16. Mark77a

    Mark77a Member

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    I wondered anbout that too .. there is a large metal casing around the motor - the air duct inlet goes in from below and air exists thro holes near gears/differential ...
    below are pix I could find of this..
    _MG_8093.jpg 0908_hack_x600.jpg
     
  17. hcsharp

    hcsharp Active Member

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    Mine looks different. I'm pretty sure they changed it with the 2.x models. I have a black cowl that circles the motor where the air goes in. That was the part that we took apart and found the debris.
     
  18. qwk

    qwk Model S P2681

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    Here you go.

    image.jpg
     
  19. Mark77a

    Mark77a Member

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    ahh thanks, I guess the 2.0's & 2.5 were 'value engineered' cf 1.0 & 1.5 (aka cheaper :wink:) .. so I guess to best clear the fine cooling fins on the motor - ideally that black shroud should come off and the fins blasted with compressed air ??

    - - - Updated - - -

    Nice and hot in UK today (30 degC / 86 degF) so went a nice drive of some country Dorset roads (testing temperatures, and just putting it over 12,000 miles - tough job, somebody has to do it :) )
    I got all 3, Motor, PEM and battery into the last blue bar at peak .. with temps of motor: 103C (217F) , PEM: 45C (113F) & Battery: 40C (104F).

    Also downloaded log data via USB ... the temps for PEM and battery showed exactly the same ..

    BUT motor showed only 55C (and going back over the logs the motor temp has never gone over 60 degC)
    I'm guessing this is an error in TeslaGLoP ??? can anyone confirm ?? ... if not could it be our motors are all running MUCH cooler than originally thought. ?? ODD ??

    BTW loving all these tools .. TeslaGLoP, OVMS, VDU, and the car itself .. I seem to learn something new every day (eg tap on battery on VDU to change Normal> Performance> range )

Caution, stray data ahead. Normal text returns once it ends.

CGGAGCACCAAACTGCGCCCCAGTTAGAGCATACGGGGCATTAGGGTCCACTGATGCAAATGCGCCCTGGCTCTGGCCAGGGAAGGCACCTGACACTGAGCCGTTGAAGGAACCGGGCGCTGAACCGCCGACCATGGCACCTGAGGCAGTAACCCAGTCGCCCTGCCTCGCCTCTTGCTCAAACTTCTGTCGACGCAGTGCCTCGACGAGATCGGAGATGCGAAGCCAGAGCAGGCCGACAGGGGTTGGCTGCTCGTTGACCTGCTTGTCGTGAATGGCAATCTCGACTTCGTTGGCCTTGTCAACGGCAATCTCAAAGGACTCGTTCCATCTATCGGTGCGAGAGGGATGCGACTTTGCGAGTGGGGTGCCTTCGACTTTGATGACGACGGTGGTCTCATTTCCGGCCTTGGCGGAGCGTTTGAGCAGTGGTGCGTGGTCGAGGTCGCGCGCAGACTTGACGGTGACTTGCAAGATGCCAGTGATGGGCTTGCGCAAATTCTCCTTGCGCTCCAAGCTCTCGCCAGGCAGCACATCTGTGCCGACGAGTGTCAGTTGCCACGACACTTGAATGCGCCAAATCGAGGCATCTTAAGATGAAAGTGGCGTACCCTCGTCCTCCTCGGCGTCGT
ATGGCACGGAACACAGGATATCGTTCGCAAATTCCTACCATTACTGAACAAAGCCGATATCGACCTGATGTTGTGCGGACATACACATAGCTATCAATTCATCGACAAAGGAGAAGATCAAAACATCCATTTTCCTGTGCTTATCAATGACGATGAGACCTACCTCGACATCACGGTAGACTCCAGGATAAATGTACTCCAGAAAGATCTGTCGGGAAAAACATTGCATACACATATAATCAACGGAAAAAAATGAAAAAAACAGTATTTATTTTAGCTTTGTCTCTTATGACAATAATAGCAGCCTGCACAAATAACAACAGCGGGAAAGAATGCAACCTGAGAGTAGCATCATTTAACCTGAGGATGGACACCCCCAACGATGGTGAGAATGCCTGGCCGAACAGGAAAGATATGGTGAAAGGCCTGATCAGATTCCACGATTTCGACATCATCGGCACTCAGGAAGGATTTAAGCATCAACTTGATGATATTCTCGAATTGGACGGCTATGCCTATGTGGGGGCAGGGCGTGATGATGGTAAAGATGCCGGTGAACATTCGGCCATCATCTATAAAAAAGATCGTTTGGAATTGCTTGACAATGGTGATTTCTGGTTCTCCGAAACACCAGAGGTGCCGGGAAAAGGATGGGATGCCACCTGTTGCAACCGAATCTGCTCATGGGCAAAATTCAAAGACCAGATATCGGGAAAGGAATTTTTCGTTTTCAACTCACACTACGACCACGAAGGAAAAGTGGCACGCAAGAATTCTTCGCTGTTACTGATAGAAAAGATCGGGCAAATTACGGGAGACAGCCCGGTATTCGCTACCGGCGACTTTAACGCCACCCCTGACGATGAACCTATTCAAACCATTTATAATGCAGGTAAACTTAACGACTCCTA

I guess I should try VMS parser on log files (but I'm embarrassed to admit I find it hard to work out - always hated DOS)
    .... Log file data 22-7-14.jpg
     
  20. PV4EV

    PV4EV Member

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    #20 PV4EV, Jul 22, 2014
    Last edited: Jul 22, 2014


    I'm positive that your VDS motor temperature readings are accurate, so when it was reading 103'C I'm certain it really was 103'C and not a mere 55'C given the hot PEM, ESS and ambient temps.

    It is possible that there's an elementary programming cock-up in the temperature conversions used for the graph scale . . . Its also possible that the actual stored temperature readings are raw integers recorded in Fahrenheit because its more granular than centigrade. Here's why it could just be a bug :-


    Correct conversion C = (F - 32) x 5 / 9


    But its possible the programmer has munged this up and got the numbers back to front, ie :-

    Dodgy conversion C = (F x 9 / 32) - 5



    Why do I suggest this dodgy formula? Because it just so happens that if you plug the 103'C temperature into the dodgy conversion formula you get about 55'c!!

    EG, supposing the 103'c temp shown was actually rounded up from, say, a correct integer Fahrenheit reading of 215'F. Plugging it into the dodgy formula would yield the faulty 55' C as shown on the graph plot ..

    ie, ( 215'F x 9 / 32 ) -5 = 55' C !!



    Of course, having more data samples would either substantiate this or merely show my debug brain is clutching at straws. But there does seem to be a problem with the motor temp recording / conversion ... and I have spent a lifetime debugging software from machine code upwards :biggrin: